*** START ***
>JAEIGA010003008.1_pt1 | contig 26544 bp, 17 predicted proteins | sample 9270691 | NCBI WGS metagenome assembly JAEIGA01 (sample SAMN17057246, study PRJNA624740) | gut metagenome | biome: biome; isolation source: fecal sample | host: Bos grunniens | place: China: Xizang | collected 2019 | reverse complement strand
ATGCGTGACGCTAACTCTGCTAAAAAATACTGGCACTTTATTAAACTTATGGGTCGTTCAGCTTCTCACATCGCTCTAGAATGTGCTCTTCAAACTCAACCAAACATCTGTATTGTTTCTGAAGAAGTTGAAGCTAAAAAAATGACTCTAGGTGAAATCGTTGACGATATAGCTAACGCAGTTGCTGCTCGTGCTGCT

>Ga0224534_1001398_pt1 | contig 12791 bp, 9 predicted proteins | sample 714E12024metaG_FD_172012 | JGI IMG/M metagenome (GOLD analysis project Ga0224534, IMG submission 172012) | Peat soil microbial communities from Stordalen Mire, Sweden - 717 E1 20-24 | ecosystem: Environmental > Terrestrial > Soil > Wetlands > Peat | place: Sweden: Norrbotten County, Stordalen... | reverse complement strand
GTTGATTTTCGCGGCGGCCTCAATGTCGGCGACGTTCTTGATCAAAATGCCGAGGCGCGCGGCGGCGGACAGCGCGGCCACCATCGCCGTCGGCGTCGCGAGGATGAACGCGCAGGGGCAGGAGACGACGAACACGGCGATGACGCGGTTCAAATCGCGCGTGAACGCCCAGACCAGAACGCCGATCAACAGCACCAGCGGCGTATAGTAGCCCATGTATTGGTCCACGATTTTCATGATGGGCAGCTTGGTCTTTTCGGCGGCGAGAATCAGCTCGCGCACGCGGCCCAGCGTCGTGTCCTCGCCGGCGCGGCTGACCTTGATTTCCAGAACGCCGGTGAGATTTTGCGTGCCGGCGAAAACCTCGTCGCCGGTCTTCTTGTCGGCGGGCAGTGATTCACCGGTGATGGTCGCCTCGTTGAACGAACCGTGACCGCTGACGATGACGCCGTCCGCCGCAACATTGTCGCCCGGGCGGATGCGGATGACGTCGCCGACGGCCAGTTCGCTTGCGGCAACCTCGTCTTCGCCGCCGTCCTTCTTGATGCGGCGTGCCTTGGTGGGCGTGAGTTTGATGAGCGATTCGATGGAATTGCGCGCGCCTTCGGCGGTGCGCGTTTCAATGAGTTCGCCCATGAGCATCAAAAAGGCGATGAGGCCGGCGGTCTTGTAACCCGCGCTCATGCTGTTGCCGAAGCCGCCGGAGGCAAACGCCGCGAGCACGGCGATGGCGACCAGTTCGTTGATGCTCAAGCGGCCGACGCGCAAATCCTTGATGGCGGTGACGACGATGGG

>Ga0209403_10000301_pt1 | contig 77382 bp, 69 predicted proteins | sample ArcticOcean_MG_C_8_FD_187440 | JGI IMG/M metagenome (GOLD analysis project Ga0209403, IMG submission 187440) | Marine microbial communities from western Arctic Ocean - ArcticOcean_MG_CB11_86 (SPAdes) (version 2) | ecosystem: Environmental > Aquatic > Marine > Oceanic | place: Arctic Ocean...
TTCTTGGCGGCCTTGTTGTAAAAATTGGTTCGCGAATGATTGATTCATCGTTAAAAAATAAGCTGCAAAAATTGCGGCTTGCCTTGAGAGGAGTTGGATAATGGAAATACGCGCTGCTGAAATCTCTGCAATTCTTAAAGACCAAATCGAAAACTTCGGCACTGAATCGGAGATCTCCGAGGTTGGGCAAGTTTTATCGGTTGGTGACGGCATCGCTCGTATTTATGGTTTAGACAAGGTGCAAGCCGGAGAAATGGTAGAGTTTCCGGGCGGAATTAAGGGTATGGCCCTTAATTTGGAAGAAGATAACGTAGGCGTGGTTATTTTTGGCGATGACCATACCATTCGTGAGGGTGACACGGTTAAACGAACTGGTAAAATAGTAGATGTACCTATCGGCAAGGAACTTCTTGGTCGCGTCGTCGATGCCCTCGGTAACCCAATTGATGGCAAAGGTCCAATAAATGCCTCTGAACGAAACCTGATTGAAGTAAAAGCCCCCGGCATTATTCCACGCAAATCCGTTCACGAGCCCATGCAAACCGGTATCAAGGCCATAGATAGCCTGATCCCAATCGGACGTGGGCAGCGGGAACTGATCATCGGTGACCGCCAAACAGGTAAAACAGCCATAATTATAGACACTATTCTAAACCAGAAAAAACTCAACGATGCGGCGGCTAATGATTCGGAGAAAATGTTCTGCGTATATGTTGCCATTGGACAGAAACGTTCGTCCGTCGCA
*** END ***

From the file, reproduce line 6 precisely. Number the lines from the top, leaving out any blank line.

TTCTTGGCGGCCTTGTTGTAAAAATTGGTTCGCGAATGATTGATTCATCGTTAAAAAATAAGCTGCAAAAATTGCGGCTTGCCTTGAGAGGAGTTGGATAATGGAAATACGCGCTGCTGAAATCTCTGCAATTCTTAAAGACCAAATCGAAAACTTCGGCACTGAATCGGAGATCTCCGAGGTTGGGCAAGTTTTATCGGTTGGTGACGGCATCGCTCGTATTTATGGTTTAGACAAGGTGCAAGCCGGAGAAATGGTAGAGTTTCCGGGCGGAATTAAGGGTATGGCCCTTAATTTGGAAGAAGATAACGTAGGCGTGGTTATTTTTGGCGATGACCATACCATTCGTGAGGGTGACACGGTTAAACGAACTGGTAAAATAGTAGATGTACCTATCGGCAAGGAACTTCTTGGTCGCGTCGTCGATGCCCTCGGTAACCCAATTGATGGCAAAGGTCCAATAAATGCCTCTGAACGAAACCTGATTGAAGTAAAAGCCCCCGGCATTATTCCACGCAAATCCGTTCACGAGCCCATGCAAACCGGTATCAAGGCCATAGATAGCCTGATCCCAATCGGACGTGGGCAGCGGGAACTGATCATCGGTGACCGCCAAACAGGTAAAACAGCCATAATTATAGACACTATTCTAAACCAGAAAAAACTCAACGATGCGGCGGCTAATGATTCGGAGAAAATGTTCTGCGTATATGTTGCCATTGGACAGAAACGTTCGTCCGTCGCA